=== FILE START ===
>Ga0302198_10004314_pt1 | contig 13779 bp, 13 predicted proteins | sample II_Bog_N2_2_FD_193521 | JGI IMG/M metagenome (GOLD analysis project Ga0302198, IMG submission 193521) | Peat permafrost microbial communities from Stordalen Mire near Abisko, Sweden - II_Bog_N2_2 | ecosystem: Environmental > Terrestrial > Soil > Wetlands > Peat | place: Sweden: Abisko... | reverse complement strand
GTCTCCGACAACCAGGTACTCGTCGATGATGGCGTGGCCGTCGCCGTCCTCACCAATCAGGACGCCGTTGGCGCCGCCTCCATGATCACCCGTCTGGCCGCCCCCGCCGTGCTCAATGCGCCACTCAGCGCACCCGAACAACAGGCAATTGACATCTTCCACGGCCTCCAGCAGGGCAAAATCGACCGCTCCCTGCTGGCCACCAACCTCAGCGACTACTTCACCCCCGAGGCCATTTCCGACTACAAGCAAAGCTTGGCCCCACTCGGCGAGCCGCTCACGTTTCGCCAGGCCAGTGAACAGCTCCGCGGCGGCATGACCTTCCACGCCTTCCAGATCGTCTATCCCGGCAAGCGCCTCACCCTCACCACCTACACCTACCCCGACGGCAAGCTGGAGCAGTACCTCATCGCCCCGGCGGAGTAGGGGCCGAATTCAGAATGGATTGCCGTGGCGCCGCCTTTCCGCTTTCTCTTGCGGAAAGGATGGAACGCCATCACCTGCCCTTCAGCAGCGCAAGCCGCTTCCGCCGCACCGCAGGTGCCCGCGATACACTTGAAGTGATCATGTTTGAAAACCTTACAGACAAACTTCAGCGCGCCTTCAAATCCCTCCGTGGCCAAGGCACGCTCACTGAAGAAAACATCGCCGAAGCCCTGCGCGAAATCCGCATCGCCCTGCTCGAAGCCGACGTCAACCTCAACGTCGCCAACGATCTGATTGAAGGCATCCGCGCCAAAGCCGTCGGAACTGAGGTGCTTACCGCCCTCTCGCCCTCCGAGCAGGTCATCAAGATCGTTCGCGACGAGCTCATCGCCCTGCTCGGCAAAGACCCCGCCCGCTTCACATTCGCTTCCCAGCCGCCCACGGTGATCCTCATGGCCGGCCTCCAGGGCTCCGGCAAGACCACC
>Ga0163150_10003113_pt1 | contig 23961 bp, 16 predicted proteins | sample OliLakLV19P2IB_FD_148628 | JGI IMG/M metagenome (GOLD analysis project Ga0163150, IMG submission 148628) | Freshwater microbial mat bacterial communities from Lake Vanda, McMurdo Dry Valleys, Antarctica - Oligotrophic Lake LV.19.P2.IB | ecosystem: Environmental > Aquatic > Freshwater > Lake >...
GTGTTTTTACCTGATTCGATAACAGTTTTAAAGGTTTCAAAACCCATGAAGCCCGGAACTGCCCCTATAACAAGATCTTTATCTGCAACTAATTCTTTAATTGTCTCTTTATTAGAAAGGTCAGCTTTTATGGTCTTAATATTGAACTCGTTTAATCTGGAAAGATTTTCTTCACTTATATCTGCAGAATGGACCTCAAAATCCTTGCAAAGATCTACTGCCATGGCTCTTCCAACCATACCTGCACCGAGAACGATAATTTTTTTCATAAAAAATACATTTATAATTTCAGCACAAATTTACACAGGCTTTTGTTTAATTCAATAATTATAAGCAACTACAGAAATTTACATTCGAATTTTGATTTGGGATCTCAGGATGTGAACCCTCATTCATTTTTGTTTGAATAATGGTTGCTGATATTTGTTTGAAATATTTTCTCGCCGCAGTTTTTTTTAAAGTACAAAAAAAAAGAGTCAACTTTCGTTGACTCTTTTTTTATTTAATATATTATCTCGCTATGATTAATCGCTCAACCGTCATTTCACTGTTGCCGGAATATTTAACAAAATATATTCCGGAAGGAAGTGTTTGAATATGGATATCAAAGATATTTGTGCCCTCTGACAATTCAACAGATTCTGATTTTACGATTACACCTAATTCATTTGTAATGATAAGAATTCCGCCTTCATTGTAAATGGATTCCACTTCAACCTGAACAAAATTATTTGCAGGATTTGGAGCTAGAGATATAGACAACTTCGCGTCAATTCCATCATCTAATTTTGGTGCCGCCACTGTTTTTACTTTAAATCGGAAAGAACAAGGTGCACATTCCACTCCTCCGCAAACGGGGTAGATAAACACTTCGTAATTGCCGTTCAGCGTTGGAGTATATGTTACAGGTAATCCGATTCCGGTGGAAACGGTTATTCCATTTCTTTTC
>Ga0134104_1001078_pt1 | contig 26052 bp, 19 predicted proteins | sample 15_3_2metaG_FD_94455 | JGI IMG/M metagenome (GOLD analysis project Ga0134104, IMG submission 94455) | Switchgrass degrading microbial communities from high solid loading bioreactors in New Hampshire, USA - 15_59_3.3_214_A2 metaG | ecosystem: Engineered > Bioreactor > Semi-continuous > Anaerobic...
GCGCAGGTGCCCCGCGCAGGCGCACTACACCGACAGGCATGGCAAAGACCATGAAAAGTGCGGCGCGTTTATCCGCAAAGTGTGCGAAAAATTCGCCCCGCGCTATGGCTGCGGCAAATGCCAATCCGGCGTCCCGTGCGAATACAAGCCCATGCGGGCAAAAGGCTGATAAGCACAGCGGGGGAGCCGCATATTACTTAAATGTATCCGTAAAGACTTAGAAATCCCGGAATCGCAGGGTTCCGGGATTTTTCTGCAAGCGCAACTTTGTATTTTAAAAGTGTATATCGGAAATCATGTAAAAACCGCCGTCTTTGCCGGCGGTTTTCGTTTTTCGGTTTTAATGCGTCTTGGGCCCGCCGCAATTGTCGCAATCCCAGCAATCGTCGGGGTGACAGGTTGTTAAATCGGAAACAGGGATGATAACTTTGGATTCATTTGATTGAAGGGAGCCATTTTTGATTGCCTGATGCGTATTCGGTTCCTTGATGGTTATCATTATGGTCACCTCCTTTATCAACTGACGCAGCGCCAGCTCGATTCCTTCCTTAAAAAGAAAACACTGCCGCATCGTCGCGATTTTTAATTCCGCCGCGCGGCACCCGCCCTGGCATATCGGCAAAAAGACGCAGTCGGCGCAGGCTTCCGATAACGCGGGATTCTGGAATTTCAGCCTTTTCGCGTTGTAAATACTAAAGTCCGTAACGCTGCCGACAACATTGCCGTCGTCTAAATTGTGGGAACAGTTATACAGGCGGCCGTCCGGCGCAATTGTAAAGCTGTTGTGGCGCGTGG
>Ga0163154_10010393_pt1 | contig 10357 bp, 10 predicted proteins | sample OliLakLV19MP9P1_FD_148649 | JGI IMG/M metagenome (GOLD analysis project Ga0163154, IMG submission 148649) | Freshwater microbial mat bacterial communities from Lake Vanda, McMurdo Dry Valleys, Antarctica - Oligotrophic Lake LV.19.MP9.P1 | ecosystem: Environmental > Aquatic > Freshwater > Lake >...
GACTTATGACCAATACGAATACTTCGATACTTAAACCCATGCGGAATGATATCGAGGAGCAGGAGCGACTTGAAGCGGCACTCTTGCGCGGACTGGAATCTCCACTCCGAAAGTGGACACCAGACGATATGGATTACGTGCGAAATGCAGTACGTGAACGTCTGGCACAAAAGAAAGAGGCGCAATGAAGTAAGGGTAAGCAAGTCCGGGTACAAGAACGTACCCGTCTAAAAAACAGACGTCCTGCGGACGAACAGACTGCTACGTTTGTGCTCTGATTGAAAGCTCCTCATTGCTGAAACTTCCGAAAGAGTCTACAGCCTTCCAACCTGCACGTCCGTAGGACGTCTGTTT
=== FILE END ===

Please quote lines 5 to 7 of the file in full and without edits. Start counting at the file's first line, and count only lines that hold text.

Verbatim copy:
>Ga0134104_1001078_pt1 | contig 26052 bp, 19 predicted proteins | sample 15_3_2metaG_FD_94455 | JGI IMG/M metagenome (GOLD analysis project Ga0134104, IMG submission 94455) | Switchgrass degrading microbial communities from high solid loading bioreactors in New Hampshire, USA - 15_59_3.3_214_A2 metaG | ecosystem: Engineered > Bioreactor > Semi-continuous > Anaerobic...
GCGCAGGTGCCCCGCGCAGGCGCACTACACCGACAGGCATGGCAAAGACCATGAAAAGTGCGGCGCGTTTATCCGCAAAGTGTGCGAAAAATTCGCCCCGCGCTATGGCTGCGGCAAATGCCAATCCGGCGTCCCGTGCGAATACAAGCCCATGCGGGCAAAAGGCTGATAAGCACAGCGGGGGAGCCGCATATTACTTAAATGTATCCGTAAAGACTTAGAAATCCCGGAATCGCAGGGTTCCGGGATTTTTCTGCAAGCGCAACTTTGTATTTTAAAAGTGTATATCGGAAATCATGTAAAAACCGCCGTCTTTGCCGGCGGTTTTCGTTTTTCGGTTTTAATGCGTCTTGGGCCCGCCGCAATTGTCGCAATCCCAGCAATCGTCGGGGTGACAGGTTGTTAAATCGGAAACAGGGATGATAACTTTGGATTCATTTGATTGAAGGGAGCCATTTTTGATTGCCTGATGCGTATTCGGTTCCTTGATGGTTATCATTATGGTCACCTCCTTTATCAACTGACGCAGCGCCAGCTCGATTCCTTCCTTAAAAAGAAAACACTGCCGCATCGTCGCGATTTTTAATTCCGCCGCGCGGCACCCGCCCTGGCATATCGGCAAAAAGACGCAGTCGGCGCAGGCTTCCGATAACGCGGGATTCTGGAATTTCAGCCTTTTCGCGTTGTAAATACTAAAGTCCGTAACGCTGCCGACAACATTGCCGTCGTCTAAATTGTGGGAACAGTTATACAGGCGGCCGTCCGGCGCAATTGTAAAGCTGTTGTGGCGCGTGG
>Ga0163154_10010393_pt1 | contig 10357 bp, 10 predicted proteins | sample OliLakLV19MP9P1_FD_148649 | JGI IMG/M metagenome (GOLD analysis project Ga0163154, IMG submission 148649) | Freshwater microbial mat bacterial communities from Lake Vanda, McMurdo Dry Valleys, Antarctica - Oligotrophic Lake LV.19.MP9.P1 | ecosystem: Environmental > Aquatic > Freshwater > Lake >...